Sugar Boy is fascinating. Patrick Prendergast's horse - another who will race in new silks, having been acquired by Sheikh Mohammed bin Khalifa Al Maktoum during the week - hasn't raced since he won the Sandown Classic, battling on gallantly to beat Eye Of The Storm, with both Libertarian and Galileo Rock behind him. It is almost 50 years since the trainer's grandfather last won the Irish Derby with the Lester Piggott-ridden Meadow Court, and a Sugar Boy victory would make some story.
However, at 5/1 or 11/2, Trading Leather may be the value of the race. Jim Bolger's colt shaped like a potential Derby horse last October when he battled on tenaciously to beat Montiridge in the Group 3 Autumn Stakes over a mile at Newmarket.
He could only finish second in the Dante behind Libertarian, but he was making his seasonal debut that day, whereas Elaine Burke's horse had already raced twice this term. Trading Leather looked booked for fourth or fifth place passing the furlong pole that day before he seemed to get his second wind deep inside the final furlong, and rallied well on the near side to wrest the runner-up spot from Indian Chief. Significantly, his trainer said afterwards that he would come on appreciably for the run.
The Teofilo colt probably would have run in the Epsom Derby had his stable companion Dawn Approach not been springboarded into the Derby picture, and he would have been a really interesting contender, as evidenced by his run to finish third in the Irish 2000 Guineas seven days before the Derby over a trip that would have been too sharp.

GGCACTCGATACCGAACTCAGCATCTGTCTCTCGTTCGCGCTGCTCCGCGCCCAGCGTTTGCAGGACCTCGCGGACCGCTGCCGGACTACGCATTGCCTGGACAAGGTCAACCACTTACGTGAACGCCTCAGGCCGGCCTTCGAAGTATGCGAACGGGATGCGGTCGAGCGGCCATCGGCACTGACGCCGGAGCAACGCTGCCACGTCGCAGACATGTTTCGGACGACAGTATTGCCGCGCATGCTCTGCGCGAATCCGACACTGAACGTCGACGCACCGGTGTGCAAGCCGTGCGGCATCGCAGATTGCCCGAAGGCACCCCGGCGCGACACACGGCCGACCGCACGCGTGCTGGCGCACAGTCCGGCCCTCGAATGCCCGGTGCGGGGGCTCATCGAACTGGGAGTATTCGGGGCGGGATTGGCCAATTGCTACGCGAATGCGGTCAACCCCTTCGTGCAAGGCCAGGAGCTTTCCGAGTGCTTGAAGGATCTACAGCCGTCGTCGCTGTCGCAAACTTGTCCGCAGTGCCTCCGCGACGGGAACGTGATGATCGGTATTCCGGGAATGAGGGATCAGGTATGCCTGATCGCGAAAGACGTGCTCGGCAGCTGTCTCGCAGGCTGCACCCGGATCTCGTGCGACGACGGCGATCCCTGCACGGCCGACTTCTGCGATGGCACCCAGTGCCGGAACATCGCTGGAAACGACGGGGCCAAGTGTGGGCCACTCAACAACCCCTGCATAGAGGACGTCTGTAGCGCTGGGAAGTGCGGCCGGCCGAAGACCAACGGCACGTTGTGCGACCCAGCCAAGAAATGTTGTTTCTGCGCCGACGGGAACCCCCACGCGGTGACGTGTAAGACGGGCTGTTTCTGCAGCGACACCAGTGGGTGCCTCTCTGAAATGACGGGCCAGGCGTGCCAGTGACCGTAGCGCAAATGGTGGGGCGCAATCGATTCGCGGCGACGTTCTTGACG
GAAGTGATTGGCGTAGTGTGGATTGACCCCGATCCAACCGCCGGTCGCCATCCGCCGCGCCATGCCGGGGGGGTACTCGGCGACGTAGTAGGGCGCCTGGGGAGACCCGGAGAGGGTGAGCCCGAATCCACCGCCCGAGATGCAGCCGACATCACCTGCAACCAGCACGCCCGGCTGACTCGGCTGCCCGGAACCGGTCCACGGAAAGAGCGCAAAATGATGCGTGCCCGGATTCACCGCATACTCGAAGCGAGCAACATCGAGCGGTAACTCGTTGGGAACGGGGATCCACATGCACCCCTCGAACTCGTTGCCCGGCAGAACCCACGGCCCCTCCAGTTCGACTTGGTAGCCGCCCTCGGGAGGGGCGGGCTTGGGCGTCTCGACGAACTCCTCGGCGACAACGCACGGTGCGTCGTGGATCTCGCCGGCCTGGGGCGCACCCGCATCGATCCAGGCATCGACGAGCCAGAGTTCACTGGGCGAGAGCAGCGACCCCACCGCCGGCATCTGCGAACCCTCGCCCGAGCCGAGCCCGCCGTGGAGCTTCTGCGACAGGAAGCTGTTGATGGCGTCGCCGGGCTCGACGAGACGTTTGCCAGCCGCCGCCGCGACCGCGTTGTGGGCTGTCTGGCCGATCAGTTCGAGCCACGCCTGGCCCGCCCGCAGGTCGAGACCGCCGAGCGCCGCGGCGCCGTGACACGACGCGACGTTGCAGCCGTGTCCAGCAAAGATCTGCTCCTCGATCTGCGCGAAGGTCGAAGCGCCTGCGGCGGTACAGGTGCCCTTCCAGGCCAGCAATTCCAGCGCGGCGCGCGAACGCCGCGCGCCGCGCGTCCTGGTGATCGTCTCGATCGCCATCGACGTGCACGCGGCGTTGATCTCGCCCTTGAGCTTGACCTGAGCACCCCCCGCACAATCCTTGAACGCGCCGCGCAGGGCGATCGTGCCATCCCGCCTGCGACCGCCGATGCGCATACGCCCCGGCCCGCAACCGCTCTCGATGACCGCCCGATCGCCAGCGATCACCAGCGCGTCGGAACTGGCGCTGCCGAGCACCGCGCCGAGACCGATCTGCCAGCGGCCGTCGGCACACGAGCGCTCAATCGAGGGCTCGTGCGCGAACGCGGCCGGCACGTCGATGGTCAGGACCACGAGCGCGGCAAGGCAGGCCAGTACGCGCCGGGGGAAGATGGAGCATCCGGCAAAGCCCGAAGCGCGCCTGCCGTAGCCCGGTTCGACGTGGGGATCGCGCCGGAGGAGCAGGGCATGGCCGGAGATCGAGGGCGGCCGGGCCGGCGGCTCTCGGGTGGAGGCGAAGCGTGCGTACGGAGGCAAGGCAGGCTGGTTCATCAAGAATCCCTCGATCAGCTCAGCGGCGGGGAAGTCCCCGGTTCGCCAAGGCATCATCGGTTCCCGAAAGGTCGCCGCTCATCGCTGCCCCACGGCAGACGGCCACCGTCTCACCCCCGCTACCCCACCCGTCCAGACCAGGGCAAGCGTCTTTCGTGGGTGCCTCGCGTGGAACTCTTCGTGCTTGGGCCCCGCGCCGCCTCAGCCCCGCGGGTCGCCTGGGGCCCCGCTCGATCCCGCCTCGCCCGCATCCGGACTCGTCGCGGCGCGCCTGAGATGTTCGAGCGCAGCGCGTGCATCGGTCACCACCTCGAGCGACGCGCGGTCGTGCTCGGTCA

He was much more at home when he was stepped up to 10 furlongs for a listed race back at The Curragh three weeks ago, when he stayed on strongly to beat the Group 2 winner Lines Of Battle by an ever-widening three and a half lengths.
He has yet to race over a mile and a half, and his pedigree says more miler than middle-distance horse, but his sire is by Galileo and, more importantly, he races over 10 furlongs as though he will get the Derby distance without any problem. Twelve furlongs could prove to be his optimum trip.
At his best on fast ground, significant rain would be a worry, but as long as any rain remains fleeting and the ground remains good or on the fast side of good, in an intriguing contest, Jim Bolger's colt could push Ruler Of The World harder than he has ever been pushed before.
For more of Donn's thoughts, visit www.donnmcclean.com